Writing Renaissance queens : texts by and about Elizabeth I and Mary, Queen of Scots /
Lisa Hopkins.
Newark : University of Delaware Press ; London : Associated University Presses, c2002.
209 p. : ill.
0874137861 (alk. paper)
More Details
Newark : University of Delaware Press ; London : Associated University Presses, c2002.
0874137861 (alk. paper)
catalogue key
Includes bibliographical references and index.
A Look Inside
Full Text Reviews
Appeared in Choice on 2003-04-01:
Hopkins's examination of early modern depictions of queenship begins with an overview of contemporary political analysts who were disturbed by the fact of female rule; goes on to look at the self-depictions of queenship in the prison writings of Elizabeth I and Mary, Queen of Scots; and then explores a number of literary (mostly dramatic) depictions of queenship. Hopkins (Sheffield Hallam Univ., UK) emphasizes Elizabeth, whose depiction the author sees as undergoing successive waves of reassessment, nostalgia, and unease after her death. Hopkins develops her argument through the in-depth discussion of selected works, including The Faerie Queene, Arden of Faversham, Shakespearean comedy, Hamlet, The Tragedy of Mariam, The Broken Heart, 'Tis Pity She's a Whore, and Paradise Lost. The overall gestalt produced by these various depictions of queenship would be stronger if Hopkins had more overtly addressed the question of how typical or representative her examples are. The individual discussions, however, are strong and rewarding. Hopkins writes engagingly and well. She provides extensive notes and an ample bibliography. ^BSumming Up: Highly recommended. Interesting and accessible to upper-division undergraduates; rewarding to graduate students and faculty. B. E. Brandt South Dakota State University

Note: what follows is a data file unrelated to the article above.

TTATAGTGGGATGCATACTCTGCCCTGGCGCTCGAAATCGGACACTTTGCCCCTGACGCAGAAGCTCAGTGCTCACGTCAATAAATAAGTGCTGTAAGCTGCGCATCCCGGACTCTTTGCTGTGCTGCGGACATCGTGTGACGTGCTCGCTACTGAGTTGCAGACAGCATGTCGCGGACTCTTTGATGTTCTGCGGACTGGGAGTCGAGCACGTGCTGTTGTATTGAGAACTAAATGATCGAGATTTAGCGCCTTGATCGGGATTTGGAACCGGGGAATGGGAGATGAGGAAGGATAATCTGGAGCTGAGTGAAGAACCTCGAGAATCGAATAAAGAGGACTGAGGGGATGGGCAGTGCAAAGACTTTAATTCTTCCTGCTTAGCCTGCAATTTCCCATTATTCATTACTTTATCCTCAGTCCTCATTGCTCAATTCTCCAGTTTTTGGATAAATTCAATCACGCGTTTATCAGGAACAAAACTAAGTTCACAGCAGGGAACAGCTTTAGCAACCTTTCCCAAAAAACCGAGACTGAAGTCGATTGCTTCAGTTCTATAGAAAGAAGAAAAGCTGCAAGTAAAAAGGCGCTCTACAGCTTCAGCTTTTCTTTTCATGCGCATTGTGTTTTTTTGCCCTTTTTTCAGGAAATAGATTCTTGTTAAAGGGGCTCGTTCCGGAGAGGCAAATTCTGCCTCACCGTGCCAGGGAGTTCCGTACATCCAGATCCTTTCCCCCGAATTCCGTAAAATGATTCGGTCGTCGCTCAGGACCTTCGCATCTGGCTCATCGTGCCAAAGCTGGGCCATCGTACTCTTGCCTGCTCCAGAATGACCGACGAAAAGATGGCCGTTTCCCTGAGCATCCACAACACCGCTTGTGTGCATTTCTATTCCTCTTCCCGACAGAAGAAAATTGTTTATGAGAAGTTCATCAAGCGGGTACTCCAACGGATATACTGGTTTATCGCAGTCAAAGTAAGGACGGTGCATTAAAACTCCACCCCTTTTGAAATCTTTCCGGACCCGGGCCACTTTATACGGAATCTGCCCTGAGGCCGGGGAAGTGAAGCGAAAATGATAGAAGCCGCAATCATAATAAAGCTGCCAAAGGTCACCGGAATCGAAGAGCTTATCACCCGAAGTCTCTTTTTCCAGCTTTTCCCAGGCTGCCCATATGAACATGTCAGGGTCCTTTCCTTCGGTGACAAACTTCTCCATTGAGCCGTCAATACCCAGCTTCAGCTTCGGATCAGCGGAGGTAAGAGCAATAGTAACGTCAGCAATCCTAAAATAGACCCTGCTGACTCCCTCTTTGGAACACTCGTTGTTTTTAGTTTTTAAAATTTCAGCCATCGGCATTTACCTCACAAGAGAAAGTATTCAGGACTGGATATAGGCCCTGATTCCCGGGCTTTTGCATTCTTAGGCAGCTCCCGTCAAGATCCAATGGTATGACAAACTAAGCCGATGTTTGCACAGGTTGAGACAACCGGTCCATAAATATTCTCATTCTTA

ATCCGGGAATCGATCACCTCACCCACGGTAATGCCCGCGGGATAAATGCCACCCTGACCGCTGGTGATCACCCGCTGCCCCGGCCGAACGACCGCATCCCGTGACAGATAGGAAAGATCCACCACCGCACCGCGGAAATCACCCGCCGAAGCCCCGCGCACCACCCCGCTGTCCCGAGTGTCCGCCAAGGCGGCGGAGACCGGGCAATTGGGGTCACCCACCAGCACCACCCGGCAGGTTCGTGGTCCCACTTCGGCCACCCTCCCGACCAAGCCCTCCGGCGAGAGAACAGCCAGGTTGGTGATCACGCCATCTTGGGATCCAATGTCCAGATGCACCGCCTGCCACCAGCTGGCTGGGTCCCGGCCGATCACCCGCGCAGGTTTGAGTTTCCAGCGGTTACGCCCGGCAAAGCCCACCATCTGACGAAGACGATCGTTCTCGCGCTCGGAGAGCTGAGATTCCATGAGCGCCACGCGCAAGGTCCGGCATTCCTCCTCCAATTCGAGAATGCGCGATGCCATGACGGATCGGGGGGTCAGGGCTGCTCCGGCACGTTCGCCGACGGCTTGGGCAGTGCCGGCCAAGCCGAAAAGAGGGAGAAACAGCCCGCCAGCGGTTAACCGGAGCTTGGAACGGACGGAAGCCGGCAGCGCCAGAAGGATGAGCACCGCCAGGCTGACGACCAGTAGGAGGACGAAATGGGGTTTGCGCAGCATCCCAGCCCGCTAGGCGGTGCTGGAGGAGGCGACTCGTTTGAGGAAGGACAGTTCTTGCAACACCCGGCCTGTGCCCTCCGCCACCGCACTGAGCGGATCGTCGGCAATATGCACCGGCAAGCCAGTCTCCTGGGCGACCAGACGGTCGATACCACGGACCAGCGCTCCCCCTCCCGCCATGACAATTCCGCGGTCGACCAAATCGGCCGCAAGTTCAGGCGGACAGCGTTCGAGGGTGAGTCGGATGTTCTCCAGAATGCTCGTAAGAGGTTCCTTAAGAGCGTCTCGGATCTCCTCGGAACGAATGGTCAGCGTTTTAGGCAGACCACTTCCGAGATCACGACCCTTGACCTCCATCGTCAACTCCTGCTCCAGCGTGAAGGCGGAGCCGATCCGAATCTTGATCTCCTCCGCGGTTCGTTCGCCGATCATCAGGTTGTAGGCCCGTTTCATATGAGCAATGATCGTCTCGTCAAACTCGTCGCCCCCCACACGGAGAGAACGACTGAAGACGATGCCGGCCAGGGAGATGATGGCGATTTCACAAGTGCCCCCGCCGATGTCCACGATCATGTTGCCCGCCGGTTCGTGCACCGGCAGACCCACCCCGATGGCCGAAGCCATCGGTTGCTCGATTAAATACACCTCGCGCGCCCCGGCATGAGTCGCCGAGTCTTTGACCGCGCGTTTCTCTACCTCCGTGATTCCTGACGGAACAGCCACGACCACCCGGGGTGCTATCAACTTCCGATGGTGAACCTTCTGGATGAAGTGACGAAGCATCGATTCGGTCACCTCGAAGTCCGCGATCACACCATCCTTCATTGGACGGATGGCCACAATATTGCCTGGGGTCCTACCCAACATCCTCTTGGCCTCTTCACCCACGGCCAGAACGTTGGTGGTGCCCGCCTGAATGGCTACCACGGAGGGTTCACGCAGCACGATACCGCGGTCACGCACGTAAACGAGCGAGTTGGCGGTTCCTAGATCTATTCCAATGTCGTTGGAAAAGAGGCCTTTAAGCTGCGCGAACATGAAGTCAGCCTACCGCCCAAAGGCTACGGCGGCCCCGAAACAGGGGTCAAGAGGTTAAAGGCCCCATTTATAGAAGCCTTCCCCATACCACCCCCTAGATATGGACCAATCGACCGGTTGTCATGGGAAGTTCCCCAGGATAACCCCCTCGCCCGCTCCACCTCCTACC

This item was reviewed in:
Choice, April 2003
Reference & Research Book News, May 2003
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Unpaid Annotation
This book examines writing both by and about Renaissance women rulers. It offers detailed analyses of poems, letters, and other writings by both Elizabeth I and Mary, Queen of Scots, and situates these firmly within the context of other literary figurings of Renaissance queens and queenship. It looks at a range of texts, ranging from the polemical (and largely ephemeral) treatises on the questions of female rule which were prompted by the sudden explosion of women rulers, to works by Shakespeare, Milton, and Elizabeth Cary, as well as the anonymous Arden of Faversham. The book as a whole thus explores both how Renaissance queens wrote themselves and how they were written by others.
Table of Contents
Acknowledgmentsp. 7
Introduction: Writing Renaissance Queensp. 11
Writing Renaissance Queens
"Monstrous Regiment": Theorizing Female Rulep. 29
Elizabethanism on the Trot: The Faerie Queenep. 43
Queens' Self-representations
Prison Notebooks: Mary, Elizabeth, and Marguerite of Navarrep. 55
Writing to Control: The Verse of Mary, Queen of Scotsp. 72
Staging the Queen
Kings, Queens, and Petty Treason: Imaging Female Rule in Arden of Favershamp. 89
Not to Mention the Queen: Shakespeare and Elizabethp. 104
Divorced, Beheaded, Died: The Tragedy of Mariam and Our English Solomonsp. 113
Remembering the Queen
"Ripeness is all": Representing the Death of Elizabethp. 131
"Moll, God's maid": Milton and Renaissance Queensp. 151
Notesp. 160
Works Citedp. 187
Indexp. 202
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